Australia Is Up In Global Competitiveness Ranking
Australia – It’s not just a great place to come for A Holiday… It’s also a FANTASTIC place to do business…

Here's Why:

Australia has climbed one place this year to rank 17th out of 61 economies in the latest global competitiveness rankings, according to the Institute for Management Development’s World Competitiveness Yearbook (IMD WCY). This was the first increase in Australia’s ranking following a sequence of five years of decline. The outcome reflected improvements in factors such as labour regulations, government decision-making, fuel prices and workforce productivity. Our most attractive feature perceived by global business leaders continues to be an effective legal environment and high quality of corporate governance, both rated the second best in the world.

Other key attractive indicators for Australia according to this year’s survey include open and positive attitudes, high education levels, access to financing, political stability and predictability, and a business-friendly environment.

Overall, Australia ranked number five in the Asia-Pacific region, after Hong Kong, Singapore, Taiwan and New Zealand in the competitive rankings. More importantly, our place has continued to improve in the sub-group of economies with a population of more than 20 million, at the fifth position out of 28 economies this year, up from sixth last year and seventh in 2014 (see table below). Australia’s world competitiveness strength in this group is also rated well above most Asian major economies, such as Japan (26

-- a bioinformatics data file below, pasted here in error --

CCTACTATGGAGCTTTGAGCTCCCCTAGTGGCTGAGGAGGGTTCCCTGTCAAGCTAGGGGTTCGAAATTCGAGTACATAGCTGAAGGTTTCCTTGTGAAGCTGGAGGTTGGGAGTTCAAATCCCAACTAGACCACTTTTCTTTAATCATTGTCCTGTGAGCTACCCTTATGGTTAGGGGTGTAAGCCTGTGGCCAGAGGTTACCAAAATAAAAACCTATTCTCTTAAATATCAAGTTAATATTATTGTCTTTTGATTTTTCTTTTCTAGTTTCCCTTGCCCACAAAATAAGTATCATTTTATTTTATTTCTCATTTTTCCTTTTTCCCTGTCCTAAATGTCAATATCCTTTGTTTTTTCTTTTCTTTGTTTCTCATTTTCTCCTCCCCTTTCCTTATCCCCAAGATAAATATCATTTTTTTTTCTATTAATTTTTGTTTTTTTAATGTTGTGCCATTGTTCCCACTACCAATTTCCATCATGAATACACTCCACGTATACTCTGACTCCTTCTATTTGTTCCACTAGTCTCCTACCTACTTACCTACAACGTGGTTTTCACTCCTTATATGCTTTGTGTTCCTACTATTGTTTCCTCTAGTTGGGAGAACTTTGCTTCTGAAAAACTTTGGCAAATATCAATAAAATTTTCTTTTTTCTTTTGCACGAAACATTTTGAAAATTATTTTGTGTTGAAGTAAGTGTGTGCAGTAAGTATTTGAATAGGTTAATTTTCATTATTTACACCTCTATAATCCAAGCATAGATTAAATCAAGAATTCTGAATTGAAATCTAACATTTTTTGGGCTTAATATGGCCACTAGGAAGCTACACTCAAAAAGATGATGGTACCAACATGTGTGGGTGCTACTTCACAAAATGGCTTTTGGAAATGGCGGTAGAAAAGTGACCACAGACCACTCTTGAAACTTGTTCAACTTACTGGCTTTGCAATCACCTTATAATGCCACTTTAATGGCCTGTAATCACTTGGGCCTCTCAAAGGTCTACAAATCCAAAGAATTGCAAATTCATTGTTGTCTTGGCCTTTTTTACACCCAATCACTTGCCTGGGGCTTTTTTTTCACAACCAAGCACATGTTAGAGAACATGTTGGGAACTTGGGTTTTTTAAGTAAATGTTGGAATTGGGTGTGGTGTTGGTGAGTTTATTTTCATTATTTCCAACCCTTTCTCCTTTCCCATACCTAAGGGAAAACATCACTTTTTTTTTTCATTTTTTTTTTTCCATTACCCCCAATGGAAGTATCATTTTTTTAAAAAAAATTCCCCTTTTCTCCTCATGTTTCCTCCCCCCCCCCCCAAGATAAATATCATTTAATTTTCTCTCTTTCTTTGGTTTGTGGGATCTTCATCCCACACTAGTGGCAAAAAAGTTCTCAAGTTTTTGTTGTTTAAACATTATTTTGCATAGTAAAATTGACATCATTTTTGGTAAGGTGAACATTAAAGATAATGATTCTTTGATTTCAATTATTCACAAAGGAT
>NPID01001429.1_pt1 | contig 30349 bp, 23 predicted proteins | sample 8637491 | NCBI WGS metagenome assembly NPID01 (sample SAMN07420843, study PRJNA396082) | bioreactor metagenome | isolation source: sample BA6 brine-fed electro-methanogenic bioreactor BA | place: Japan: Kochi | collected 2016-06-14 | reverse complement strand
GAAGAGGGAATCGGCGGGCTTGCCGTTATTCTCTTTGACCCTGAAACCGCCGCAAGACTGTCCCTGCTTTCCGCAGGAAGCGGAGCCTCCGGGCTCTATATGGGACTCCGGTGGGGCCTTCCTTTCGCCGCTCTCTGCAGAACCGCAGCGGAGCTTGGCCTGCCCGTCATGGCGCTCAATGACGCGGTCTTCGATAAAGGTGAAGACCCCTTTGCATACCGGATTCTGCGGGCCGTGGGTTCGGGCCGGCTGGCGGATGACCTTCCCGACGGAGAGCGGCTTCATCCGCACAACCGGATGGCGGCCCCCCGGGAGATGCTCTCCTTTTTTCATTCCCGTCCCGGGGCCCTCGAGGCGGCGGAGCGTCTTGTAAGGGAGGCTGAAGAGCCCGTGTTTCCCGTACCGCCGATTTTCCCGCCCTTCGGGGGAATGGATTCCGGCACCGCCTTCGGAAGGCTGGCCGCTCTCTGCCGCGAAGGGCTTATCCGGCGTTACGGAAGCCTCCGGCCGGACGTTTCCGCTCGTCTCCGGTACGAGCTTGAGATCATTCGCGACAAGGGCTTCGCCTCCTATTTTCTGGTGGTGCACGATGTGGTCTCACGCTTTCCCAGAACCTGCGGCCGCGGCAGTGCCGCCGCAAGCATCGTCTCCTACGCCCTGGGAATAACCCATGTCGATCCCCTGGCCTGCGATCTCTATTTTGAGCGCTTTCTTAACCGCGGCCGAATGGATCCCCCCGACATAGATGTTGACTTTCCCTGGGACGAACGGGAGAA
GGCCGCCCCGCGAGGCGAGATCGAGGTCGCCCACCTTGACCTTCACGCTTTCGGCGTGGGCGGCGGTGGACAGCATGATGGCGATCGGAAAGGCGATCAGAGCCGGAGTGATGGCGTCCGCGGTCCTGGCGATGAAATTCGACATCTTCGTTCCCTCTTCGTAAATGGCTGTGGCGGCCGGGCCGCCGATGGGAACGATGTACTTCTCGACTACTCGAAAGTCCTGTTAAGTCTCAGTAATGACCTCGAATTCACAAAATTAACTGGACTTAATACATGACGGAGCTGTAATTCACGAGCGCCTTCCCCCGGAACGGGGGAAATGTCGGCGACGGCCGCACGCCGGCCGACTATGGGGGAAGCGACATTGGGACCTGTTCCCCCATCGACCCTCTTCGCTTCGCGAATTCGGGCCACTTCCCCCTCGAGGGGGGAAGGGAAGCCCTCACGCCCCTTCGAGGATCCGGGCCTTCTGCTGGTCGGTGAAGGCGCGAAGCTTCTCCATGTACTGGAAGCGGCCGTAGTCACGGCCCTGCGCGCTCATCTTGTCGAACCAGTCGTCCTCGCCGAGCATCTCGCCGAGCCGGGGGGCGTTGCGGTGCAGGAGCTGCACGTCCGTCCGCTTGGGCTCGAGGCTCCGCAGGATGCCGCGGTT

th) and South Korea (29th globally), and all the member economies of the BRICS grouping, including China (25th), India (41st) and Brazil (57th).

Chief executive Stephen Martin from the Committee for Economic Development of Australia (CEDA), the Australian partner for the IMD WCY, said "the mining boom is over but the slack is being picked up by other sectors so while our economy is not going as fast as in the previous decade we are still growing.

Now in its 25
th year of consecutive growth, Australia has achieved a real GDP average growth rate of 3.3 per cent per annum since 1992. Its forecast economic growth rate between 2016 and 2021 is the highest among major advanced economies, according to the April 2016 IMF World Economic Outlook.

Professor Martin confirmed that Australia’s rank on economic resilience surged from 27 to 12, indicating that the business community was now more confident in the economy’s ability to adapt to the changing economic environment after the end of the mining boom. 

The WCY rankings are compiled in Switzerland-based IMD’s 2016 Yearbook, which compares and ranks 61 countries based on more than 340 business competitiveness criteria. Two-thirds are based on statistical indicators, while a third is based on a survey of almost 5,500 international executives conducted in February/March this year.

There is a video on the Global Competitiveness rankings for 2015-2016: